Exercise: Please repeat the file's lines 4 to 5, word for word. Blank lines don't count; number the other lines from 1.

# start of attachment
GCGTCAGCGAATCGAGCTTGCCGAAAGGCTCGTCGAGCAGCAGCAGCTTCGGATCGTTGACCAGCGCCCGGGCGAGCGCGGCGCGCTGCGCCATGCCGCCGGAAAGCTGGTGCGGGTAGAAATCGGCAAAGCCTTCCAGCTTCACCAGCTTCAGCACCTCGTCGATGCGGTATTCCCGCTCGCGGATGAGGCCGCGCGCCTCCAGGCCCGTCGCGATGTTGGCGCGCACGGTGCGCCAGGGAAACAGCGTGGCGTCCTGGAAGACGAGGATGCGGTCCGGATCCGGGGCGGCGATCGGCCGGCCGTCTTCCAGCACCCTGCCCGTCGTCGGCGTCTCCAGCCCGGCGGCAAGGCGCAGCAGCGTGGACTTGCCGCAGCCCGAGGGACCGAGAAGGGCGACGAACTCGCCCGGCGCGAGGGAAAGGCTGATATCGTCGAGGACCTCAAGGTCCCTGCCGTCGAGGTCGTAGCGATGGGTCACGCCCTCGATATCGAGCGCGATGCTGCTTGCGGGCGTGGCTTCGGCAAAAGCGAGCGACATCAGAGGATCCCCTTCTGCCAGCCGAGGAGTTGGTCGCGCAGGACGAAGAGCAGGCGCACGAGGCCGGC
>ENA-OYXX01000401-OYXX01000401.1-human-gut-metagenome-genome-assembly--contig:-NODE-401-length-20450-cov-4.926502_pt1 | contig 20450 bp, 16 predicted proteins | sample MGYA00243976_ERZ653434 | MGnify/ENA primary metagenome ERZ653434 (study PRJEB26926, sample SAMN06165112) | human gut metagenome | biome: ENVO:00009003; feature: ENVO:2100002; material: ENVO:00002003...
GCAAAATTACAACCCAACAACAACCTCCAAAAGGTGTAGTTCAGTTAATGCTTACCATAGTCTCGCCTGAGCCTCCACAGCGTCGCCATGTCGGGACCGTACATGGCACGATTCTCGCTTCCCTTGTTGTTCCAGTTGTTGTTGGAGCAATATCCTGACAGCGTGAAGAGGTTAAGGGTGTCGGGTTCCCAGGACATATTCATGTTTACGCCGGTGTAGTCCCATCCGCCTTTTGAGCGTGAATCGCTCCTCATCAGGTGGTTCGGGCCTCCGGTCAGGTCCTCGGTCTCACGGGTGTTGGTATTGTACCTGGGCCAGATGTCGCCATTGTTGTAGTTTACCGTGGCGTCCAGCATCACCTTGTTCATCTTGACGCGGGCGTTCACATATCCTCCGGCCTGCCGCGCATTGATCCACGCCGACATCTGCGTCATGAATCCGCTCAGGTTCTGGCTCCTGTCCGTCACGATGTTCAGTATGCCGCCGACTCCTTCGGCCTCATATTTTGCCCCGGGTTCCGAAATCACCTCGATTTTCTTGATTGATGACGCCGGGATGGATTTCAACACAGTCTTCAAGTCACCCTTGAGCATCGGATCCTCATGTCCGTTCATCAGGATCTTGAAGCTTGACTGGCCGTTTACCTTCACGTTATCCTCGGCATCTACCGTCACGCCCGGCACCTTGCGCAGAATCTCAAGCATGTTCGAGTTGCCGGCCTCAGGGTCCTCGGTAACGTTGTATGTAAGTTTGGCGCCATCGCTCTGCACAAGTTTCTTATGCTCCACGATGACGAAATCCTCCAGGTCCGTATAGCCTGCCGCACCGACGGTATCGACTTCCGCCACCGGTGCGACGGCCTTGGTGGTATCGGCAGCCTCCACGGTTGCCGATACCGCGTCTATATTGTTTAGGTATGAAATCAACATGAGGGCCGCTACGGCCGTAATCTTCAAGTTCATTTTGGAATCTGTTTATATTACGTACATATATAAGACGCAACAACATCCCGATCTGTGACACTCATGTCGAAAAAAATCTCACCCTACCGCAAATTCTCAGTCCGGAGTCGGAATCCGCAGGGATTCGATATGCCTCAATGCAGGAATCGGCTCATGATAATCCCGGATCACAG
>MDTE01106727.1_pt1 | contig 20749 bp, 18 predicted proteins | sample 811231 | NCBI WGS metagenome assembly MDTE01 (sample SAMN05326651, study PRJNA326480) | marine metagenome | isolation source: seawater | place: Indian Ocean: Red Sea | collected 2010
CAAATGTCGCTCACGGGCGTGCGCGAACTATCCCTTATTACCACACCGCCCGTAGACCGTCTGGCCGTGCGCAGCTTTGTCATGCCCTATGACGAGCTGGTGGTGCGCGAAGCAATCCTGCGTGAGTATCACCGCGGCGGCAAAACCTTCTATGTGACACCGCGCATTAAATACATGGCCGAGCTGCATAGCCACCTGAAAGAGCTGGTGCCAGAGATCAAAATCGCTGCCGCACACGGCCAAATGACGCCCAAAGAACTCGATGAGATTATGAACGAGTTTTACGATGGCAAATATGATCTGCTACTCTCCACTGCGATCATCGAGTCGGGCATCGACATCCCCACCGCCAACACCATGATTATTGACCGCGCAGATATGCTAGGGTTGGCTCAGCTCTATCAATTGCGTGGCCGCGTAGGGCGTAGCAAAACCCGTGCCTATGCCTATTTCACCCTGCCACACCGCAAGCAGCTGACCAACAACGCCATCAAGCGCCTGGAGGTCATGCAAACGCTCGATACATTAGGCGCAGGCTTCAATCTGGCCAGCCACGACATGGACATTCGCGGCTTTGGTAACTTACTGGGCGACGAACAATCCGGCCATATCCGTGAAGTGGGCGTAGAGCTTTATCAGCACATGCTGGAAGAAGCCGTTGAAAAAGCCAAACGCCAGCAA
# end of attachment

>MDTE01106727.1_pt1 | contig 20749 bp, 18 predicted proteins | sample 811231 | NCBI WGS metagenome assembly MDTE01 (sample SAMN05326651, study PRJNA326480) | marine metagenome | isolation source: seawater | place: Indian Ocean: Red Sea | collected 2010
CAAATGTCGCTCACGGGCGTGCGCGAACTATCCCTTATTACCACACCGCCCGTAGACCGTCTGGCCGTGCGCAGCTTTGTCATGCCCTATGACGAGCTGGTGGTGCGCGAAGCAATCCTGCGTGAGTATCACCGCGGCGGCAAAACCTTCTATGTGACACCGCGCATTAAATACATGGCCGAGCTGCATAGCCACCTGAAAGAGCTGGTGCCAGAGATCAAAATCGCTGCCGCACACGGCCAAATGACGCCCAAAGAACTCGATGAGATTATGAACGAGTTTTACGATGGCAAATATGATCTGCTACTCTCCACTGCGATCATCGAGTCGGGCATCGACATCCCCACCGCCAACACCATGATTATTGACCGCGCAGATATGCTAGGGTTGGCTCAGCTCTATCAATTGCGTGGCCGCGTAGGGCGTAGCAAAACCCGTGCCTATGCCTATTTCACCCTGCCACACCGCAAGCAGCTGACCAACAACGCCATCAAGCGCCTGGAGGTCATGCAAACGCTCGATACATTAGGCGCAGGCTTCAATCTGGCCAGCCACGACATGGACATTCGCGGCTTTGGTAACTTACTGGGCGACGAACAATCCGGCCATATCCGTGAAGTGGGCGTAGAGCTTTATCAGCACATGCTGGAAGAAGCCGTTGAAAAAGCCAAACGCCAGCAA